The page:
If you have found yourself charged with an Ohio OVI / Ohio DUI charge, it is extremely important that you seek the advice of a competent OVI lawyer.  Your DUI lawyer should be not only be familiar with the current law as it applies to sentencing, your Ohio DUI attorney should also be able to thoroughly and properly assess your case to know what your available defenses are.

Not everyone charged with an OHIO OVI / Ohio DUI has to be convicted.  As a matter of fact, many of the Ohio DUI / OVI charges are very defendable if you have a qualified Attorney.  

Will the new Rules of Professional Conduct help Ohio OVI/DUI Defendants?

   At the begining of February, 2007,  the Ohio Supreme Court adopted new Rules of Professional Conduct.  While we attorneys have always had rules to govern our conduct, the "new rules" are much more specific and some go as far as spelling out "imperatives" for us to follow.
   It is this attorney's belief that new rule 3.1, which governs "Meritorious Claims and Contentions" places a duty on prosecutors not to assert an issue that doesn't have a basis in "fact."  How does this help OVI/DUI defendants? Quite simply put, if an investigation and arrest was preserved on video and the video clearly shows that the officer did not give the proper instructions or use the standardized procedures for the Standardized Field Sobriety Tests (i.e., the HGN/eye test, the Walk & Turn, and the One-leg Stand), then the prosecutor, under Rule 3.1, may have a duty to agree that the test was not administered in "substantial compliance" with the National Highway Traffic Safety Administration's standardized procedures.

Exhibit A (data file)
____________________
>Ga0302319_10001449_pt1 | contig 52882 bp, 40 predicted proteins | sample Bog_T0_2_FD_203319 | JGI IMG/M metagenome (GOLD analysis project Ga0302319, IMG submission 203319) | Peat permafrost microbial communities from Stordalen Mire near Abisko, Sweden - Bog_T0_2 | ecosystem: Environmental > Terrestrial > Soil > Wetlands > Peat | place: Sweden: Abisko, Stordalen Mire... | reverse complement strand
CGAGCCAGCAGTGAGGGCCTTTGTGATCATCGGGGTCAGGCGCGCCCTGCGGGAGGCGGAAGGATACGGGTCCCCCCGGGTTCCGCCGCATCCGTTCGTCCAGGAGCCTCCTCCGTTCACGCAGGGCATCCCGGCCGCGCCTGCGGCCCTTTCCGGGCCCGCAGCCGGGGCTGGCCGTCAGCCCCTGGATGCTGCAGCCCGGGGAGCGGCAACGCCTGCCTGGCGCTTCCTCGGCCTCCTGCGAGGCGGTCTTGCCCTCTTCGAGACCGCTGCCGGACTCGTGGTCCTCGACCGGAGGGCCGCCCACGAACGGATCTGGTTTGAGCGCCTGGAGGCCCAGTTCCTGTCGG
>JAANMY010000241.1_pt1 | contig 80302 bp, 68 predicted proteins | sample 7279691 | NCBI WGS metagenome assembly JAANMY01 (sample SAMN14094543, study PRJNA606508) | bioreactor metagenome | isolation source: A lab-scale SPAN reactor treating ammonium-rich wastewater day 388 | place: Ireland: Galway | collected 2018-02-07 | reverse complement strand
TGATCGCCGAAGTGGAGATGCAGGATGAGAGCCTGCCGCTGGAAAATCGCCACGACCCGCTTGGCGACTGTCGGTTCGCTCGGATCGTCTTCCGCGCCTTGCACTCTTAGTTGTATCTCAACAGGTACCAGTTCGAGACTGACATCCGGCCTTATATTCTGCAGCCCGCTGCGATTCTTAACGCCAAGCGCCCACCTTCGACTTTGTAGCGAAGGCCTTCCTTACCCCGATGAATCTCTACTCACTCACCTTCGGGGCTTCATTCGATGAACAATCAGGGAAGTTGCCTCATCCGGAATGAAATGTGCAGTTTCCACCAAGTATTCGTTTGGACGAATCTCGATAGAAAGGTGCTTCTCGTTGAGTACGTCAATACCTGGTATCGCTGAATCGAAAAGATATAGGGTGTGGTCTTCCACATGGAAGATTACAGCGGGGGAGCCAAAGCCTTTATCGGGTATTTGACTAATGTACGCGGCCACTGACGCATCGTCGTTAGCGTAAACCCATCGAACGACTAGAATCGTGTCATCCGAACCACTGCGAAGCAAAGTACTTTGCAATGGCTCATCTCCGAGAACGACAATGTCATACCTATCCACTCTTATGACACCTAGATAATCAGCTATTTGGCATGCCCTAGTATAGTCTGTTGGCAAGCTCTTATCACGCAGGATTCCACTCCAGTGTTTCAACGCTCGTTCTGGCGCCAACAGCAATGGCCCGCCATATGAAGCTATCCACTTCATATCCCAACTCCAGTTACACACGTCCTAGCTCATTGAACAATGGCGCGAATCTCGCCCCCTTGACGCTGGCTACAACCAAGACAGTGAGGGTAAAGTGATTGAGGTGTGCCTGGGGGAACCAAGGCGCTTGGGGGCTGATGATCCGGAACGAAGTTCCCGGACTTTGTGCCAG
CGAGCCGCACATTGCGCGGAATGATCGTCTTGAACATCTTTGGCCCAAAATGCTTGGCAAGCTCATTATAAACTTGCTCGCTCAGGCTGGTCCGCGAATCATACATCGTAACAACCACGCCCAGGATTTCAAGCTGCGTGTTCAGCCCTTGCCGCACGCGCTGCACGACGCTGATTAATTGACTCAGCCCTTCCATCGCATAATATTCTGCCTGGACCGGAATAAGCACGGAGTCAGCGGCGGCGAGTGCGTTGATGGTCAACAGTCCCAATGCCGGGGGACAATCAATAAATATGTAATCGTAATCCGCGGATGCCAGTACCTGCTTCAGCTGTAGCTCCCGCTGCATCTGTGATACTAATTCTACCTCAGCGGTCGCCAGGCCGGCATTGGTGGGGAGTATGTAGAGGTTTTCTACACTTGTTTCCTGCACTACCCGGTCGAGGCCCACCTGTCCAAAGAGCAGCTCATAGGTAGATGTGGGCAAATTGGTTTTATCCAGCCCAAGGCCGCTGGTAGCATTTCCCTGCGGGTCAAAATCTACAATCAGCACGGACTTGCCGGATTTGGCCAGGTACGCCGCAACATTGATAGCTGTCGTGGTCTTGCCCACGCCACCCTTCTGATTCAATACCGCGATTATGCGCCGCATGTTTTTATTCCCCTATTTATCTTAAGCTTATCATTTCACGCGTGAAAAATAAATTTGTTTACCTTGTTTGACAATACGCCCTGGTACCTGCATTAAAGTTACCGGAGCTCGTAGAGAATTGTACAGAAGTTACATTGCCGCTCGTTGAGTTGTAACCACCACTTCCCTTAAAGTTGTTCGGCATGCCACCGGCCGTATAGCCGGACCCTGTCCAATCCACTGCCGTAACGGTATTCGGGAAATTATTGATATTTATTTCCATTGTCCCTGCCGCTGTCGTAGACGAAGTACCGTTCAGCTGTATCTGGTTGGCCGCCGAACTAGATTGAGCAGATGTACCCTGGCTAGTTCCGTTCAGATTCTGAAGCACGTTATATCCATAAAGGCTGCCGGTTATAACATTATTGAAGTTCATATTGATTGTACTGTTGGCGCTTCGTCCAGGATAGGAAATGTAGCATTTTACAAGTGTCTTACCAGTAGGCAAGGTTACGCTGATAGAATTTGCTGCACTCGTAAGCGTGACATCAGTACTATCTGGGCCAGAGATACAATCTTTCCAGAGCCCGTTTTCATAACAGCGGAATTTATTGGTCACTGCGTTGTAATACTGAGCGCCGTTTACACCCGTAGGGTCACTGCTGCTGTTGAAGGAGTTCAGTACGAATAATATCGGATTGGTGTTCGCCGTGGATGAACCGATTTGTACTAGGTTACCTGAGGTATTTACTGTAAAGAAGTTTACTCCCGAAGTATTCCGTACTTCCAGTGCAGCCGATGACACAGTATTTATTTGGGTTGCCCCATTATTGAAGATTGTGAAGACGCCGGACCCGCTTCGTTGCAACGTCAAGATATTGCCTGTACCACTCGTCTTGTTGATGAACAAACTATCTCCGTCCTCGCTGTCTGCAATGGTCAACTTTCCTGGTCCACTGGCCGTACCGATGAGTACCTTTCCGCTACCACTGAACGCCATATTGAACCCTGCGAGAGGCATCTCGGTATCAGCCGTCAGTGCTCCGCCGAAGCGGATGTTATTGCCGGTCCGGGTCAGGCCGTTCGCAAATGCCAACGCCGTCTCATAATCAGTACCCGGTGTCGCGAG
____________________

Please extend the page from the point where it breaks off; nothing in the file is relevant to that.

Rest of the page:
So what happens if the prosecutor still tries to use the field tests against you?  Well, the "Scope" of the new Rules of Professional Conduct suggest that they may be subjecting themselves to sanctions.  But again, these rules are new and only time will tell if they truly have any implications to OVI/DUI cases or not.  
   And as previously stated, the position in this article is the opinion of the author and may not be shared by other attornesy (especially prosecutors)!  It is strongly encouraged that these issues be discussed with your OVI/DUI attorney to see if the Rules of Professional Conduct may have an impact on your Ohio DUI/Ohio OVI case.

2007 Advanced DUI Seminar

Thursday, March 8, 2007 and Friday, March 9, 2007 will be the dates for the Ohio Association of Criminal Defense Lawyers annual DUI/OVI seminar.  The seminar is held in Columbus, Ohio and features speakers frrom across the country as well as some of Ohio's finest DUI lawyers /OVI lawyers.

Attendance at this seminar is a "must" for any attorney/lawyer who is truly interested in learning cutting edge techniques to fight a DUI/OVI.  Be sure to ask your DUI lawyer/ OVI lawyer if he/she will be attending (or has attended) this seminar.